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Working With Auditors: Auditing and Attestation Options

If you do the bookkeeping for your small business, growth can sometimes make assistance from a professional accountant or accounting firm necessary. Outside help may prove especially essential if you need professionally prepared or verified financial statements. Before signing any agreements, it’s important to understand the various services they offer, the differences between these services, and whether your small business needs these services or not.


Audits are a full review of your small business’ financial matters, and independent auditors from accounting firms confirm the validity of your data and check for possible material misstatements. To do this, auditors perform numerous tests and checks to ensure you appropriately enter and maintain your financial records. In addition, auditors determine if internal control lay the correct foundation for accurate financial reporting . As an end result, you get an overall opinion from auditors regarding the quality of your financial statements and recording and reporting practices.

Due to the extensive work that goes into an independent audit, this service runs more than lots of other professional accounting options. Keep in mind, though, that public companies require a professional audit performed in accordance with a specific accounting framework, as do some companies seeking external financing. If you have a small business in a highly specialized industry, you may find your options limited in who can audit certain portions of your financial statements, which can drive up audit costs further due to the skill level you require.


Accounting firms can also perform reviews, which result in partial assurance from the accounting firm that your financial statements have no material misstatements. Keep in mind, though, that these review engagements provide less assurance because they perform less testing. An accounting firm doesn’t do as many tests, doesn’t test as many transactions and doesn’t cover all the areas of consideration it does when it performs an audit. The accounting firm tests the reasonableness of the figures you report, reviews management’s responsibilities, and performs analytical procedures to test the relationships between financial figures.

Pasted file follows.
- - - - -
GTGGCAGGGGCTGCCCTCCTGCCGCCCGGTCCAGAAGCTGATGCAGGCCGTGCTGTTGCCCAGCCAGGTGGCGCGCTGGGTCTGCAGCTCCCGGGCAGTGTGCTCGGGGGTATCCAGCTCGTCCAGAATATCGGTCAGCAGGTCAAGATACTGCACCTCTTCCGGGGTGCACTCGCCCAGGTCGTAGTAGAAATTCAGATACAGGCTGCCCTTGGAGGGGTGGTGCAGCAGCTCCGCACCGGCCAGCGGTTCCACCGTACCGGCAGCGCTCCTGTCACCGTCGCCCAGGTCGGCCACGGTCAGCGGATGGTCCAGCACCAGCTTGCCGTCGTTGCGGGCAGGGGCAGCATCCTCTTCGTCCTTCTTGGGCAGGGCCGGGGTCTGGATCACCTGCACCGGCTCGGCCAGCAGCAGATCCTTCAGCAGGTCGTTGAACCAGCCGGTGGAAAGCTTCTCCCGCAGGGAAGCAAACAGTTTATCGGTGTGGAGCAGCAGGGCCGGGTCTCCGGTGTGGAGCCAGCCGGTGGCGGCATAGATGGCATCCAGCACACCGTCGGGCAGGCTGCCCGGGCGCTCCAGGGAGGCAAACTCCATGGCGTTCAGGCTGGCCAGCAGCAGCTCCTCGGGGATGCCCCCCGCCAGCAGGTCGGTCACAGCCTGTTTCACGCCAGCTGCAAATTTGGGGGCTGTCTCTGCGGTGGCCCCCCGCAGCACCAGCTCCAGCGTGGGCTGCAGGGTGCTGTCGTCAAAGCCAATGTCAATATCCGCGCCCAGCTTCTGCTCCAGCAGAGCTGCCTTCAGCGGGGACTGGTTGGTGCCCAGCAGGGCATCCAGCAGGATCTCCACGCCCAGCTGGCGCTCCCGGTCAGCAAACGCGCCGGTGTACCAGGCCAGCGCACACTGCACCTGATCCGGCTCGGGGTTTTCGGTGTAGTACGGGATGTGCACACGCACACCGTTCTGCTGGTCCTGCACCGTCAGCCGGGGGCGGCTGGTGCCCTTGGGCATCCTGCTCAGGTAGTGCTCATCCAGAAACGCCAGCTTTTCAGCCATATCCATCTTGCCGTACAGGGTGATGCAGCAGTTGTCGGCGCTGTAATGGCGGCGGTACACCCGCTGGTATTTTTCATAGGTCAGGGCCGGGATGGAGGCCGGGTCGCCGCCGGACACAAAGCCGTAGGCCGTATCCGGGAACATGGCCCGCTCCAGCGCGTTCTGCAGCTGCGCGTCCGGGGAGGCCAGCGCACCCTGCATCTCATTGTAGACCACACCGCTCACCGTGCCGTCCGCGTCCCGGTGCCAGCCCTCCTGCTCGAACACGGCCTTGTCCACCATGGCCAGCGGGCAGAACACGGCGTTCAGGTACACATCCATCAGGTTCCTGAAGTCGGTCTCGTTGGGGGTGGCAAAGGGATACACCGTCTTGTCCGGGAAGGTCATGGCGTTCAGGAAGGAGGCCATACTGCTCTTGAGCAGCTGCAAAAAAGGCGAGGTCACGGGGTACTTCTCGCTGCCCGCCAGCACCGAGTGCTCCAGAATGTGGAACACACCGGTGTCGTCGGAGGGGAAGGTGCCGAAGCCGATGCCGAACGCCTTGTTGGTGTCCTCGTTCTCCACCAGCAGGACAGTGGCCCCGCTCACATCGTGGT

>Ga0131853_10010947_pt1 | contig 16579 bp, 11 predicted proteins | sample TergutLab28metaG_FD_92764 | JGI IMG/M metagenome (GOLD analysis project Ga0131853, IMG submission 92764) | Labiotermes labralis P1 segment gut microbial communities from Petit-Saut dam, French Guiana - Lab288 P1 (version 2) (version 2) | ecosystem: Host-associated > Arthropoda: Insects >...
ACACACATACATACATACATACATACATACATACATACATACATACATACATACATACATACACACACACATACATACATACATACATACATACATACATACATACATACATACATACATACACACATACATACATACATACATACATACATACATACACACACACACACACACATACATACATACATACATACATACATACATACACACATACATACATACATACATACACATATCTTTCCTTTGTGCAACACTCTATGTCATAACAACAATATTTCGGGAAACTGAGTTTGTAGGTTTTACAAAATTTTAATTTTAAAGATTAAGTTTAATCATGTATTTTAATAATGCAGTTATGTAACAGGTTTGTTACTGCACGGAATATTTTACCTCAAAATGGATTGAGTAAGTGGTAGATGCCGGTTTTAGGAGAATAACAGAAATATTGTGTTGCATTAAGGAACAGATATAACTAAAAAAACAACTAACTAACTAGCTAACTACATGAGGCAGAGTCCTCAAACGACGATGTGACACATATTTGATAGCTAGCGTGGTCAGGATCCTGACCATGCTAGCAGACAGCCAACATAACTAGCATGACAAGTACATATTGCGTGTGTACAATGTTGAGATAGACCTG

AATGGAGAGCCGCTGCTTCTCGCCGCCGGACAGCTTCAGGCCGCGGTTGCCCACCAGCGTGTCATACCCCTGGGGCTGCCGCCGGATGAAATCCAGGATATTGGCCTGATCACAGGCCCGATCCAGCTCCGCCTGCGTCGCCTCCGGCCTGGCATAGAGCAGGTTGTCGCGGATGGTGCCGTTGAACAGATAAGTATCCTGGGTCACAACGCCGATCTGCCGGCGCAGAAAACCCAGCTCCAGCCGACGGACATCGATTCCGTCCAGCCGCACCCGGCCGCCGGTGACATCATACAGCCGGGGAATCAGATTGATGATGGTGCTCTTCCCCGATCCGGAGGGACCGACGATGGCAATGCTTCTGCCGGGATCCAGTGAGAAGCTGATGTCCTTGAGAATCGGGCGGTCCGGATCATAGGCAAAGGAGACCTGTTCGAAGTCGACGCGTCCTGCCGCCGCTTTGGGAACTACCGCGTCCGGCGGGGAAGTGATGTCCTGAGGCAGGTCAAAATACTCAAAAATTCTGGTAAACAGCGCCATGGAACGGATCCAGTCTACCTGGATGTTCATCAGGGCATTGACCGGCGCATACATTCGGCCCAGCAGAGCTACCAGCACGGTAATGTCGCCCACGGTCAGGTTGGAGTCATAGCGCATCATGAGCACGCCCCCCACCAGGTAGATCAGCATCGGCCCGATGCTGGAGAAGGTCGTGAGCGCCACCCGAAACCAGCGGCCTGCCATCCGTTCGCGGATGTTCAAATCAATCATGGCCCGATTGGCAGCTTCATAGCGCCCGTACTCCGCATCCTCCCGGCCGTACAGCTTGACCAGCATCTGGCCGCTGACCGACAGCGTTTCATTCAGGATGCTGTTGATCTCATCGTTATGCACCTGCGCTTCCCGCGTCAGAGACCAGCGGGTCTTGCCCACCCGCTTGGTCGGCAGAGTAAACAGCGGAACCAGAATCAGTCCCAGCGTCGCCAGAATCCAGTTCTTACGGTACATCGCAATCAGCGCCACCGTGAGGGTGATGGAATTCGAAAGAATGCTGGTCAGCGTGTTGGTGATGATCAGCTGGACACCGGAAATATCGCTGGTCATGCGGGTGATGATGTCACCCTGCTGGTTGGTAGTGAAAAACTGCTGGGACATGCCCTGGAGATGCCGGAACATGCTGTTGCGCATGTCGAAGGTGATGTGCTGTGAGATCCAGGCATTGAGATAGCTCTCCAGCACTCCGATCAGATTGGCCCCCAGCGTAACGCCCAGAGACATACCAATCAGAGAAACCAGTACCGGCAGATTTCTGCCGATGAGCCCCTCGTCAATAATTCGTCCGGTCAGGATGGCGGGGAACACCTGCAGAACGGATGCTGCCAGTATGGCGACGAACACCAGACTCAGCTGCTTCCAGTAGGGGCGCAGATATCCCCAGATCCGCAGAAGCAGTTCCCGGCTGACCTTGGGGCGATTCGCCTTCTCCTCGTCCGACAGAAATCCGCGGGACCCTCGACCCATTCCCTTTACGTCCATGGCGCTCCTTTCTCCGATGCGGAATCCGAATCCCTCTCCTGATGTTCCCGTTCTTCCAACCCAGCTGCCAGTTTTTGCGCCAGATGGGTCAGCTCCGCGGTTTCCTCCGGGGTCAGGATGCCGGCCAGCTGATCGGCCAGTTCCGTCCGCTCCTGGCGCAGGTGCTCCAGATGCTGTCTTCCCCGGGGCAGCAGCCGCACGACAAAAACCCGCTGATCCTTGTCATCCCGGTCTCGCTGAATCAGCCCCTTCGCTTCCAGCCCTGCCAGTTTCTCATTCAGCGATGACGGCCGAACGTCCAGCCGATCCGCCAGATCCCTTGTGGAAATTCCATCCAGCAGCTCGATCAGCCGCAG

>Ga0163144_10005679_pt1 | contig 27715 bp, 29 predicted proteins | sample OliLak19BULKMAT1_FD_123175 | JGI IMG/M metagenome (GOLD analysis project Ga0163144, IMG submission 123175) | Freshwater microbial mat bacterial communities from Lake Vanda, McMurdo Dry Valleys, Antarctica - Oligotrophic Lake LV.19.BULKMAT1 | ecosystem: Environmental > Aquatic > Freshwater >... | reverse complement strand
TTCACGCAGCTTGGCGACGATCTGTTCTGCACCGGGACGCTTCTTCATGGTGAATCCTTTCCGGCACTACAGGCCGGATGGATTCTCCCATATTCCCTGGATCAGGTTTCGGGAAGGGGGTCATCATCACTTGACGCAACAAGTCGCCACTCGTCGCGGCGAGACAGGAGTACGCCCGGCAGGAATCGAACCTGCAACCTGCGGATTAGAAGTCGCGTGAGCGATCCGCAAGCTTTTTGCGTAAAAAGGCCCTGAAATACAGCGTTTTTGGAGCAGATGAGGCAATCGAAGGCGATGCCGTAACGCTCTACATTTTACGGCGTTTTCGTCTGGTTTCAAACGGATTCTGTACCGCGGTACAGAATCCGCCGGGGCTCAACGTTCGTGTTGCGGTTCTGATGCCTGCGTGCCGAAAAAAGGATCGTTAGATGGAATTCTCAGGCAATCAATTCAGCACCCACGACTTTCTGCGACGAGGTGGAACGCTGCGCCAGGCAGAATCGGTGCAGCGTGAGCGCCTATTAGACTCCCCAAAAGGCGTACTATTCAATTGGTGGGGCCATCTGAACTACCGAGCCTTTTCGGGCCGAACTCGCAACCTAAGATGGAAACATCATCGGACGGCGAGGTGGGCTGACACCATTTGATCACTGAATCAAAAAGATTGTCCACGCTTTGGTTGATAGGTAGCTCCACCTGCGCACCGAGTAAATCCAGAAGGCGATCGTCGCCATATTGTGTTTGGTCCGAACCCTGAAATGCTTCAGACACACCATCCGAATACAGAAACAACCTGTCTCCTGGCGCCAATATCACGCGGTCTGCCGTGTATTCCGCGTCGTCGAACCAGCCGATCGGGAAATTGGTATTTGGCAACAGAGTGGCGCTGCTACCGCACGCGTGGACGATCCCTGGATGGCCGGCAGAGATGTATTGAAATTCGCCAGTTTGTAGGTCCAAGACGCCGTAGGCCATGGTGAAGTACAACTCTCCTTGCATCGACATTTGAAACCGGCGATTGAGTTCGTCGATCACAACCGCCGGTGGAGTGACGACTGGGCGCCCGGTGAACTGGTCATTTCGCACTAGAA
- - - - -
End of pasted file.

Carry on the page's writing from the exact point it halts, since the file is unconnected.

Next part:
Because a review requires less work, it proves less expensive, but it also doesn’t offer as much assurance of the validity of your business’ information to external users. Despite this, many financial institutions and external investors still accept reviewed financial statement data.


Financial statement compilations comprise the most basic offering from accounting firms. This process involves building financial reports and producing a final product that your small business can present to external users. Be aware that it doesn’t deliver quality assurance when it comes to the underlying numbers. It only develops the report itself based on the numbers you give the accounting firm.

Though compilations prove less expensive than audits and reviews, they don’t provide any assurances as to the accuracy of your financial data. Compiled financial statements generate reports you can distribute, but financiers often require some level of assurance. Additionally, compilations offer flexible service options with different levels available, and they don’t require an independent accounting firm.

While you may find you need a professional accountant down the road, for many small businesses, accounting software that helps them better record data, track revenue and expenses, and create financial reports fills the bill. QuickBooks Online does all this and much more, and 5.6 million customers use this app to help them manage their finances. Join them today to help your business thrive for free.

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